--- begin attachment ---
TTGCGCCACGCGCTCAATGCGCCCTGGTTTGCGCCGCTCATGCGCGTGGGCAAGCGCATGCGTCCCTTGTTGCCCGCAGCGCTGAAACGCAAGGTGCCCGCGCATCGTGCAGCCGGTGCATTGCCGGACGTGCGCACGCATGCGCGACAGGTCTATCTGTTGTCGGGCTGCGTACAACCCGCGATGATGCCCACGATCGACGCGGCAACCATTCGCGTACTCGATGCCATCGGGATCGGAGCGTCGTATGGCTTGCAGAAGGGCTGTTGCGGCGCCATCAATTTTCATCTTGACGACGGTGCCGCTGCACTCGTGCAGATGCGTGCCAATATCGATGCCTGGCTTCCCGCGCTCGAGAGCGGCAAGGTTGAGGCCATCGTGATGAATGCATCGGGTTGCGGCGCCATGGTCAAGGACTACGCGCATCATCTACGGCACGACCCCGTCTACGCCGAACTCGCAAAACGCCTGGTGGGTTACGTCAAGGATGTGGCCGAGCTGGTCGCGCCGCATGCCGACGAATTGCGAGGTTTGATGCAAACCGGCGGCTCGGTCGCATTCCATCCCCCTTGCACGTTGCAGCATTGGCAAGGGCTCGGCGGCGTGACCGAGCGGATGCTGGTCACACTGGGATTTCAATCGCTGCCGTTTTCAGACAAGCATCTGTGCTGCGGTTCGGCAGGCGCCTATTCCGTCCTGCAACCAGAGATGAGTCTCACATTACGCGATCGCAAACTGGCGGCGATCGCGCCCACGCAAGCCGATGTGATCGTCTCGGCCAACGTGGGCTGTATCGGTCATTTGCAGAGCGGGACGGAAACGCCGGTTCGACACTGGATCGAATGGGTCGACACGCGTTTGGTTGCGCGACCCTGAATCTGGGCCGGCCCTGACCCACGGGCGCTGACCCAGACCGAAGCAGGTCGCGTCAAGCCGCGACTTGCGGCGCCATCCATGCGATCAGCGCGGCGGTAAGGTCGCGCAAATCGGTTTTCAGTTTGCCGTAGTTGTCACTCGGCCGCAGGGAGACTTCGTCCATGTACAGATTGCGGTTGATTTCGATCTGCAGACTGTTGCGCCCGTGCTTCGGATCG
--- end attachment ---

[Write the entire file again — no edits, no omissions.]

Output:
TTGCGCCACGCGCTCAATGCGCCCTGGTTTGCGCCGCTCATGCGCGTGGGCAAGCGCATGCGTCCCTTGTTGCCCGCAGCGCTGAAACGCAAGGTGCCCGCGCATCGTGCAGCCGGTGCATTGCCGGACGTGCGCACGCATGCGCGACAGGTCTATCTGTTGTCGGGCTGCGTACAACCCGCGATGATGCCCACGATCGACGCGGCAACCATTCGCGTACTCGATGCCATCGGGATCGGAGCGTCGTATGGCTTGCAGAAGGGCTGTTGCGGCGCCATCAATTTTCATCTTGACGACGGTGCCGCTGCACTCGTGCAGATGCGTGCCAATATCGATGCCTGGCTTCCCGCGCTCGAGAGCGGCAAGGTTGAGGCCATCGTGATGAATGCATCGGGTTGCGGCGCCATGGTCAAGGACTACGCGCATCATCTACGGCACGACCCCGTCTACGCCGAACTCGCAAAACGCCTGGTGGGTTACGTCAAGGATGTGGCCGAGCTGGTCGCGCCGCATGCCGACGAATTGCGAGGTTTGATGCAAACCGGCGGCTCGGTCGCATTCCATCCCCCTTGCACGTTGCAGCATTGGCAAGGGCTCGGCGGCGTGACCGAGCGGATGCTGGTCACACTGGGATTTCAATCGCTGCCGTTTTCAGACAAGCATCTGTGCTGCGGTTCGGCAGGCGCCTATTCCGTCCTGCAACCAGAGATGAGTCTCACATTACGCGATCGCAAACTGGCGGCGATCGCGCCCACGCAAGCCGATGTGATCGTCTCGGCCAACGTGGGCTGTATCGGTCATTTGCAGAGCGGGACGGAAACGCCGGTTCGACACTGGATCGAATGGGTCGACACGCGTTTGGTTGCGCGACCCTGAATCTGGGCCGGCCCTGACCCACGGGCGCTGACCCAGACCGAAGCAGGTCGCGTCAAGCCGCGACTTGCGGCGCCATCCATGCGATCAGCGCGGCGGTAAGGTCGCGCAAATCGGTTTTCAGTTTGCCGTAGTTGTCACTCGGCCGCAGGGAGACTTCGTCCATGTACAGATTGCGGTTGATTTCGATCTGCAGACTGTTGCGCCCGTGCTTCGGATCG